“The current economic climate is simply exposing the industry’s weaknesses, particularly at a time dinnertime, which restaurants have been facing for years.” – Harry Blazer
That said, the need for food is an important part of our lives. It’s not that we aren’t eating out and won’t eat out – people will continue to use restaurants. It’s just that we’re not eating out with the increasing frequency that we have in the past. Regardless of the economy, when surveyed, people always tend to say they are eating out less as opposed to eating out more – that they prefer home-cooked meals – which might give you worry. But this would mean that they would have to cook more and they’re just not going to do it.
The growth in 2009 will be from market share. Even if the average number of meals that Americans eat out annually is down – from 207 in 2007 to 205 in 2008 – it’s about getting a share of those 205 meals. People aren’t cutting out eating, and there are 800 or so other meals in a year that are prepared at home. As a result, the potential market for foodservice is nowhere near saturation.
Money will be made in selling food as fuel – a means to an end – and supermarkets are probably in the best competitive position. They will likely further extend their food offerings; also, in the future, Americans will be looking for packaged meals, not just packaged foods. In the competition for the food dollar, quickservice also provides good quality, inexpensive food, and an easy way to obtain it. On the other end of the spectrum, I’d say to fine dining operators to continue doing what they’re doing – fine dining is about art and social interaction, not about food as fuel.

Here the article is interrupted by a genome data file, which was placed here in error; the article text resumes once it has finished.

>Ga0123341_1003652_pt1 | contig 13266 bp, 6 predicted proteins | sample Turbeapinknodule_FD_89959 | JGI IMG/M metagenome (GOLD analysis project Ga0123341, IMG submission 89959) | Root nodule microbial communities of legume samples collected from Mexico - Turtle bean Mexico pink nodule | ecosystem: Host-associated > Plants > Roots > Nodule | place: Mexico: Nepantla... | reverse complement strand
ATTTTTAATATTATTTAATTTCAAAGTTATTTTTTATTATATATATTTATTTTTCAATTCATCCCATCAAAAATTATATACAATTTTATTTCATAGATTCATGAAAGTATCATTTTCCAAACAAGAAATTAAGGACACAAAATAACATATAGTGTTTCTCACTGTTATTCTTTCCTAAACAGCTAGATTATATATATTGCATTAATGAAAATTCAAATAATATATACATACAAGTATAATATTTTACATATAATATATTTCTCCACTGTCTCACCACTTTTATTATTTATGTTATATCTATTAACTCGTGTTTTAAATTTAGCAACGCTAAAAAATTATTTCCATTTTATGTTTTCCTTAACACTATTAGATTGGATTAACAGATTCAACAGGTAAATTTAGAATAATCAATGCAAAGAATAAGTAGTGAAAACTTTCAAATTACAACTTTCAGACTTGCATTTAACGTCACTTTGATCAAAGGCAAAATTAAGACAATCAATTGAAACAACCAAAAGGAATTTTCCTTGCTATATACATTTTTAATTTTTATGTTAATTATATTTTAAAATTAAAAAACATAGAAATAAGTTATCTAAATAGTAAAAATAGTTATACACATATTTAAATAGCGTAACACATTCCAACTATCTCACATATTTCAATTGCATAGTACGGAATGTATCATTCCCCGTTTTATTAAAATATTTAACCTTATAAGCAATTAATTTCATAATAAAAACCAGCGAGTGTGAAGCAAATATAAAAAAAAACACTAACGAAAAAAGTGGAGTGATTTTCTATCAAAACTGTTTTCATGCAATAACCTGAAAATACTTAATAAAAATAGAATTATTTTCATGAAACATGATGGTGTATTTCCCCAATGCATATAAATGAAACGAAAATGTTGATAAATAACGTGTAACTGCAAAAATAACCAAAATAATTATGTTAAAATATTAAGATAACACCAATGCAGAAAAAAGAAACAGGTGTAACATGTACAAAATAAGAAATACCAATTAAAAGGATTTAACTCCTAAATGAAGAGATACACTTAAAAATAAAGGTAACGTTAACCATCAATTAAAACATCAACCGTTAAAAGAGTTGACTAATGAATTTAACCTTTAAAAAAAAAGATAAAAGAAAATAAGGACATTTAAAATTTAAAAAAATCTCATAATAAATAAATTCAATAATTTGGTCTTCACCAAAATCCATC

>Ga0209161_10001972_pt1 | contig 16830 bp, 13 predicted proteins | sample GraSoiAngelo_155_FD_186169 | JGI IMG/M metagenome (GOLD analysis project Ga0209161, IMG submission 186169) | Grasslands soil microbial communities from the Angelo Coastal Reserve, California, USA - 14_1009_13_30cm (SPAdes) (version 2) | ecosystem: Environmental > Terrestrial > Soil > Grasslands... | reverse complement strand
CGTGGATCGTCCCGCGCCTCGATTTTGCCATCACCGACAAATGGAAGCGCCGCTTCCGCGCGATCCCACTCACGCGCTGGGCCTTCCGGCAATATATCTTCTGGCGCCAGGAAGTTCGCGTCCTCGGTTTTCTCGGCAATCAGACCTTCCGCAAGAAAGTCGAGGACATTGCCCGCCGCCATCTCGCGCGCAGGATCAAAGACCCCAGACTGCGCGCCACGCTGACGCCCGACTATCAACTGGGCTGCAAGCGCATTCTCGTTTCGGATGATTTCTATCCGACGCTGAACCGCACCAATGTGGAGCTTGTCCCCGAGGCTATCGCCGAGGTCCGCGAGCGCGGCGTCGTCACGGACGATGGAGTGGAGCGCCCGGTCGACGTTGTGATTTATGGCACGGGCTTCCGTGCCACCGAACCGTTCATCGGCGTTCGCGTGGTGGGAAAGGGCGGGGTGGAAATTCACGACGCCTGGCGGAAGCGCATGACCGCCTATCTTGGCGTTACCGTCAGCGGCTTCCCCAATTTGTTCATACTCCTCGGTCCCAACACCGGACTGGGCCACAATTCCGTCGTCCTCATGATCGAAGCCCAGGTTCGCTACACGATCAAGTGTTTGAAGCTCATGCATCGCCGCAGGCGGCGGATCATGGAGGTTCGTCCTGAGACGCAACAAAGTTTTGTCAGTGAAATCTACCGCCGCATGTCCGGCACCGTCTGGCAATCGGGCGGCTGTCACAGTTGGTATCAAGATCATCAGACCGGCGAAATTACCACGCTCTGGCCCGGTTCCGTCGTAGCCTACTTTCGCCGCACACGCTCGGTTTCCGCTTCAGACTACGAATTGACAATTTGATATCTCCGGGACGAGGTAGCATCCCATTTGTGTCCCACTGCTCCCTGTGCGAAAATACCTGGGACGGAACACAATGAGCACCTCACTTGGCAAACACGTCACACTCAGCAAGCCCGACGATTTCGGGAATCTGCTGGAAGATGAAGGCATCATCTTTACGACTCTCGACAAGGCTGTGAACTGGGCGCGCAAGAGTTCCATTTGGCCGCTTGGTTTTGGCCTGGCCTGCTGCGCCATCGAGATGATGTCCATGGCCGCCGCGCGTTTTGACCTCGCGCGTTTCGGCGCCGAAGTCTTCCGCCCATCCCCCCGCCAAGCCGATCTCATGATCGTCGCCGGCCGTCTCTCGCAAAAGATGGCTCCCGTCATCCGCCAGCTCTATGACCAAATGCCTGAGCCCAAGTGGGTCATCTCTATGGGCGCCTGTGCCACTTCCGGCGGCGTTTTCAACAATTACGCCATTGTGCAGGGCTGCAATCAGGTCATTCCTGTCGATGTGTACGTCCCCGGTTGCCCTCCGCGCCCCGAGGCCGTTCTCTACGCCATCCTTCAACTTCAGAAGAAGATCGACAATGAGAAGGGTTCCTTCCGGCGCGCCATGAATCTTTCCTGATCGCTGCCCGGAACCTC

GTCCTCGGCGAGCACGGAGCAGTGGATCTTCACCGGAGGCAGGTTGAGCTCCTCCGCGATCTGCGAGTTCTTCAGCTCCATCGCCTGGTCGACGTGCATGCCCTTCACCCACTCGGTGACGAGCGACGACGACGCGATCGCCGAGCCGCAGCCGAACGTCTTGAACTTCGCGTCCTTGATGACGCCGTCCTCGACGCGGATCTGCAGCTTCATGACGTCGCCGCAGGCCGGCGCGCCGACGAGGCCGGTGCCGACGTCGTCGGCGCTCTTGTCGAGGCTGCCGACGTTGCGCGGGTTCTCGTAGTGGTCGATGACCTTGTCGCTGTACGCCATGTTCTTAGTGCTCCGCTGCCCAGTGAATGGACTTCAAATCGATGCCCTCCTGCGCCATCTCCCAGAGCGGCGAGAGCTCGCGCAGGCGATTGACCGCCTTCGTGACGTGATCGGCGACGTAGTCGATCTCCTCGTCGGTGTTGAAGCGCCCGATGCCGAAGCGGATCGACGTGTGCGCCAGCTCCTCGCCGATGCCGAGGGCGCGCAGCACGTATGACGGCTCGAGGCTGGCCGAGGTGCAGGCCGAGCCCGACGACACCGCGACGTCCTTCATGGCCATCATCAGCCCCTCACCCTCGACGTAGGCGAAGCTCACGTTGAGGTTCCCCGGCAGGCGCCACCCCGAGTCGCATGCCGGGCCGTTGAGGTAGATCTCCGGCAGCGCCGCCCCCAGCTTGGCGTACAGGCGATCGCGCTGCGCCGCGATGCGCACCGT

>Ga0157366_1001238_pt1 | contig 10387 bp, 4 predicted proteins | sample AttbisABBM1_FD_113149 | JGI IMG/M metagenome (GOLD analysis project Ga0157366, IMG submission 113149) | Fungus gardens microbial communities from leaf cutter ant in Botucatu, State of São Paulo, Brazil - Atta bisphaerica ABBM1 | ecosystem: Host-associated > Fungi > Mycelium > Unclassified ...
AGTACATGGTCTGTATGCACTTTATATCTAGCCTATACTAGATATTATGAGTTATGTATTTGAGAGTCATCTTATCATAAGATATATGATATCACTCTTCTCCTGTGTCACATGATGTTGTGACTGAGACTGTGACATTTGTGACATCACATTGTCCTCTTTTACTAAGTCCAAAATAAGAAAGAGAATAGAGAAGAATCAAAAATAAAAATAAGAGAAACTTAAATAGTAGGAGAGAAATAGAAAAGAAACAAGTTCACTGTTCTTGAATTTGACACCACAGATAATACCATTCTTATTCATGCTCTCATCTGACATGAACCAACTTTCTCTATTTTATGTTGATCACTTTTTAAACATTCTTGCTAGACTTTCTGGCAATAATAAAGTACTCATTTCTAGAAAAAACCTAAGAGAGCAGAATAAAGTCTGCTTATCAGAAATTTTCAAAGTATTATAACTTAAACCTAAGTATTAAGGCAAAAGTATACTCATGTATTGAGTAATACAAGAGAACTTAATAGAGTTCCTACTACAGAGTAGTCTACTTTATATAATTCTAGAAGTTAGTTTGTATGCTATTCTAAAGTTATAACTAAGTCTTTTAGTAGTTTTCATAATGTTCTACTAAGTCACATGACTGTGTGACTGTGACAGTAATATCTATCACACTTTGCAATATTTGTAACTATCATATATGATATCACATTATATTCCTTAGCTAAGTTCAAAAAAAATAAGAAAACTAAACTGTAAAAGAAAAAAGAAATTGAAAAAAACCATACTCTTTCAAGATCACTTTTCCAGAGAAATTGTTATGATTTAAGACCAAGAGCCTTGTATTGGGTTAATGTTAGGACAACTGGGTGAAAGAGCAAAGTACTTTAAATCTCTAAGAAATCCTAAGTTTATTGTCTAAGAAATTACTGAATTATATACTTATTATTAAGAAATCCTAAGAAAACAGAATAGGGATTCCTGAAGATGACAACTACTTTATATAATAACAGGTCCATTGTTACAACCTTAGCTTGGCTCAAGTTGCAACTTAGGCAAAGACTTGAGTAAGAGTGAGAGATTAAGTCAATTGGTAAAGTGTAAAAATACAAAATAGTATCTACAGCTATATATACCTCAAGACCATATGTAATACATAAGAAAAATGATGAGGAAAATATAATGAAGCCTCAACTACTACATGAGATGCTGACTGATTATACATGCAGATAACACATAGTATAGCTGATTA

There will be no recession in eating; there will just be winners and losers. My belief is that Americans are looking for ways to moderate food costs so they don’t rise faster than their income…without cooking more. No matter where they are in the spectrum, the restaurants that deliver value and make it easy to get food cheaper without cooking more, in new and compelling ways, will win. (“Newness” is important, but value is of greater concern now, even beyond the price pressures we see today.)
Ultimately, to be competitive, every restaurant should ask itself how it could make the lives of its customers easier. You’ll win if you can do that.”